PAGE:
10 Questions With Sarah Landrum: Business.com Market Expert of the Month

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When we look for new Market Experts, Business.com keeps a few things in mind—professional background, social following and published content, to name a few—but among the most important, we look for the entrepreneur or business leader that has “the fire.”

December’s Market Expert of the Month, Sarah Landrum, definitely has the fire. She’s passionate about what she writes and helping others further their careers, and that’s well worth its weight in gold. 

Below is our exclusive interview with our go-getting Market Expert of the Month!

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1. In three sentences or less, tell us “your story” as an entrepreneur.

I was unhappy.

I quit my job, made a switch, and started doing what I loved on the side (writing).

I became happy, and decided to share that journey with others and help them do the same.

2. In three sentences or less, tell us about your business.

Punched Clocks is not your traditional career blog. Yes, I share job search and career advice, but the focus is on being happy and healthy in your career — and in your life.

3. What inspired you to start your blog?

Like many others, I was miserable in my job. I was working my butt off and while I was achieving great things, I never felt that I could be happy. There’s a big misconception that if you work long and hard enough, you’ll be successful, and then you can finally be happy. But that’s all wrong. Happiness comes first. I was able to realize that, and wanted to help others do the same.

Related Article: You’re Not an Entrepreneur (Yet), and That’s Okay

4. What is the most rewarding (and the most challenging) part of what you do?

I think the hardest thing about being a writer is the ability to think creatively. I’m a pretty creative person, but there’s so much about work these days that impedes creative thinking. The rules, the expectations, the critical nature of writing. It doesn’t encourage artistry. Breaking free from this way of thinking to embrace your inner creative can be hard, but is so important if you want your writing to stand out.

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The most rewarding, on the other hand, is when you have one of those big ideas and it gets recognized. Seeing your writing published somewhere is thrilling, no matter how many times it happens. And having someone reach out because they’re interested in what you have to say, or because your advice helped them, that’s an incredible feeling.

5. Which current marketing trends do you see as “the future”?

Obviously, SEO is huge, and it’s not getting any smaller. It will evolve, though. Google is already displaying more than just pages in your results, and images and videos are becoming more important to rank. As Google starts to provide answers to queries, sites need to provide more than just content to make the cut.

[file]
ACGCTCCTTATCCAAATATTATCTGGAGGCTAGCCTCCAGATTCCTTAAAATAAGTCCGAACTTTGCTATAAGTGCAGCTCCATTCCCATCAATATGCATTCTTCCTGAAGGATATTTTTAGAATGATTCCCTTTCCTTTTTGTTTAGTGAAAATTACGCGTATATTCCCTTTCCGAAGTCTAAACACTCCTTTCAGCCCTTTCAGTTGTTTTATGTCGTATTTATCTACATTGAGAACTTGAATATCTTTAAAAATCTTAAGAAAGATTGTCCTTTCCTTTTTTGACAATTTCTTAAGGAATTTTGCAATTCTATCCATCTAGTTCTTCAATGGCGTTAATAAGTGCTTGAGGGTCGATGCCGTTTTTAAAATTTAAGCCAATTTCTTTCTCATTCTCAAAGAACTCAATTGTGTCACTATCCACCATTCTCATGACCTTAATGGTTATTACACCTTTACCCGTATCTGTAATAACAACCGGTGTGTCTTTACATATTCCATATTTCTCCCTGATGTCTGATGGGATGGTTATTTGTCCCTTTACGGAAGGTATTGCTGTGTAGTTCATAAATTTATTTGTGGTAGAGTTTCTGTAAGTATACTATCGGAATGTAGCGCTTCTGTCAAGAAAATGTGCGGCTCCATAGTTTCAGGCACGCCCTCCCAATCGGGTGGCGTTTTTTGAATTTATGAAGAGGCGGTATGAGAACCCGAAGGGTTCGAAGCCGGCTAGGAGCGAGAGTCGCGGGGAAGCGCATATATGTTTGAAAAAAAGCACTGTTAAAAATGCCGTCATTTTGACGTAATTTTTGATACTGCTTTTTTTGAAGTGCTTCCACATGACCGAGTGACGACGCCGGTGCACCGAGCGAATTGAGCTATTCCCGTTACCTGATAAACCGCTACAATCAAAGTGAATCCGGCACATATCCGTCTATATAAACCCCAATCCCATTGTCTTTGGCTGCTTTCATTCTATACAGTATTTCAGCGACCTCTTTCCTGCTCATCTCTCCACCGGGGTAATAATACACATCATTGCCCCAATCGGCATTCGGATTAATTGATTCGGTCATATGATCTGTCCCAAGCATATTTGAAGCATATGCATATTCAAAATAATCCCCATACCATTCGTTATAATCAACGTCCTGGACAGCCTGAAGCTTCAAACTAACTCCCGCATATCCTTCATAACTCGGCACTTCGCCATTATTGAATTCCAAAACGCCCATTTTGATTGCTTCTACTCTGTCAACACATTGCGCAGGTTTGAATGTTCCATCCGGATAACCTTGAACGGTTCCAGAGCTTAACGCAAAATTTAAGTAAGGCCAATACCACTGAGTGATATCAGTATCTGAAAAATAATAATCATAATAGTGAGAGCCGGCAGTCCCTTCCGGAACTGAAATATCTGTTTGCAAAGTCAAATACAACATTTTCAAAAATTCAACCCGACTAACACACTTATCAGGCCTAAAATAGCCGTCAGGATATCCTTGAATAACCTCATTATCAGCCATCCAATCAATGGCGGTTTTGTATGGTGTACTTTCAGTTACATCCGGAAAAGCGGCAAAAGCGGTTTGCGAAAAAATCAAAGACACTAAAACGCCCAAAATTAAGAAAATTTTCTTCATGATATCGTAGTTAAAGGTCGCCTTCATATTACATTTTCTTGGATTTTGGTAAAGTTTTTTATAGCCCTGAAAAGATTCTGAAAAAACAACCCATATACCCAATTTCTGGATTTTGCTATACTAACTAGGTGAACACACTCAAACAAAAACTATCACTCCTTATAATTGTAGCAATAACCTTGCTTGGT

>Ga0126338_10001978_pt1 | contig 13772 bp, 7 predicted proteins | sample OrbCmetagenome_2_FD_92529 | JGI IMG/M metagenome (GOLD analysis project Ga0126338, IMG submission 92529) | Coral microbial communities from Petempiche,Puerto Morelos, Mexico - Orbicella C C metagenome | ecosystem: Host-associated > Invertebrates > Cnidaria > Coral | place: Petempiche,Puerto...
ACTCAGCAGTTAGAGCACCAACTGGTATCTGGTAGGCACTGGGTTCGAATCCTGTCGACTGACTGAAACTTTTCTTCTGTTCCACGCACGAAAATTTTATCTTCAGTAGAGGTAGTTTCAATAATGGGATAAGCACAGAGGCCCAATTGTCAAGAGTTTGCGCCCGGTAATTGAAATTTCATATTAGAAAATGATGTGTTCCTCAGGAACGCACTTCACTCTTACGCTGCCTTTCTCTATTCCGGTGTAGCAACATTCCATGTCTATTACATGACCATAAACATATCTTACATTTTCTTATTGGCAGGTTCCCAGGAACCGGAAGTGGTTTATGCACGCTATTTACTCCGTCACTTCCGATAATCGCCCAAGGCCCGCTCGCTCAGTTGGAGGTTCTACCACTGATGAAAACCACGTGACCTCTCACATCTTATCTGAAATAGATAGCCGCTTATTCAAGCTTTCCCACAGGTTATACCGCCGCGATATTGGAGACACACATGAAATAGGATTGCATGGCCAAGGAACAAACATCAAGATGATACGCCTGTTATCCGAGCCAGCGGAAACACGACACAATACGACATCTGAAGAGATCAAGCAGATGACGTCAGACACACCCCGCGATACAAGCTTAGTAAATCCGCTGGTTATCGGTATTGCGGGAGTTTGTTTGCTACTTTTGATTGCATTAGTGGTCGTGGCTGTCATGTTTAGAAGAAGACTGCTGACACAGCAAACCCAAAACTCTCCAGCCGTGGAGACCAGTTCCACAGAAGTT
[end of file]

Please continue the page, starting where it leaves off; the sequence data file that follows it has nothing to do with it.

6. What do you believe makes for successful marketing?

Knowing your audience.  There are a lot of other factors involved, but you can never be successful unless you know and cater to your audience, and build relationships with them.

7. If you had to give the former you a few words of advice, what would they be?

JUST DO IT! When I started my journey as a writer, I was afraid I wouldn’t make it. I was afraid I didn’t have what it takes, and that nobody would want to read what little old me had to say. At first, I was afraid to pitch sites for fear of rejection. I really limited myself with that fear.

If I could go back, I’d tell myself to not be afraid and to just do it — whatever it is. If an opportunity scares you, you better take it.

8. How has your experience in the Business.com Market Expert Program benefitted your business and career?

In so many ways! Obviously, my writing is exposed to a lot of readers on Business.com, which also sends traffic to Punched Clocks. But the opportunity has been much bigger for me, personally. I’ve really grown as a writer from being part of such an awesome network. I learn a lot from the other writers, and of course my lovely editor, Shayna, but also have the opportunity to explore new and exciting topics and share what I learn with a great audience.

9. Which entrepreneur do you look up to, and why?

It’s cheesy, but my dad. I was just a kid when he had the idea to start his own Commercial Real Estate Firm. I remember thinking he was crazy, asking him why he would leave such a “good” job. (I didn’t quite understand entrepreneurship at the time.)

He had to jump through a lot of hurdles, but soon after he told us his dream, he and three other partners started ROCK. I got to see the company, and my dad, grow and flourish. I learned a lot in the process that has carried over into my own journey.

In addition to the many other business lessons, he taught me the importance of having strong values (the reason he left that “good” job and part of the inspiration behind ROCK’s name) and above all, being happy. That’s really stuck with me. (So has my dad! He and my mom are my biggest supporters and the ones I always go to when I need advice.)

Related Article: The Top 10 Qualities That Define An Entrepreneur

10. What’s your favorite motivational quote?

“Life is 10% what happens to you and 90% how you react to it.” – It’s not your typical “motivational” quote, and I don’t even know who said it, but I love it. Nothing — and no one — can determine your success but you. That’s so important to remember, especially when facing a setback. If you want something, go get it.

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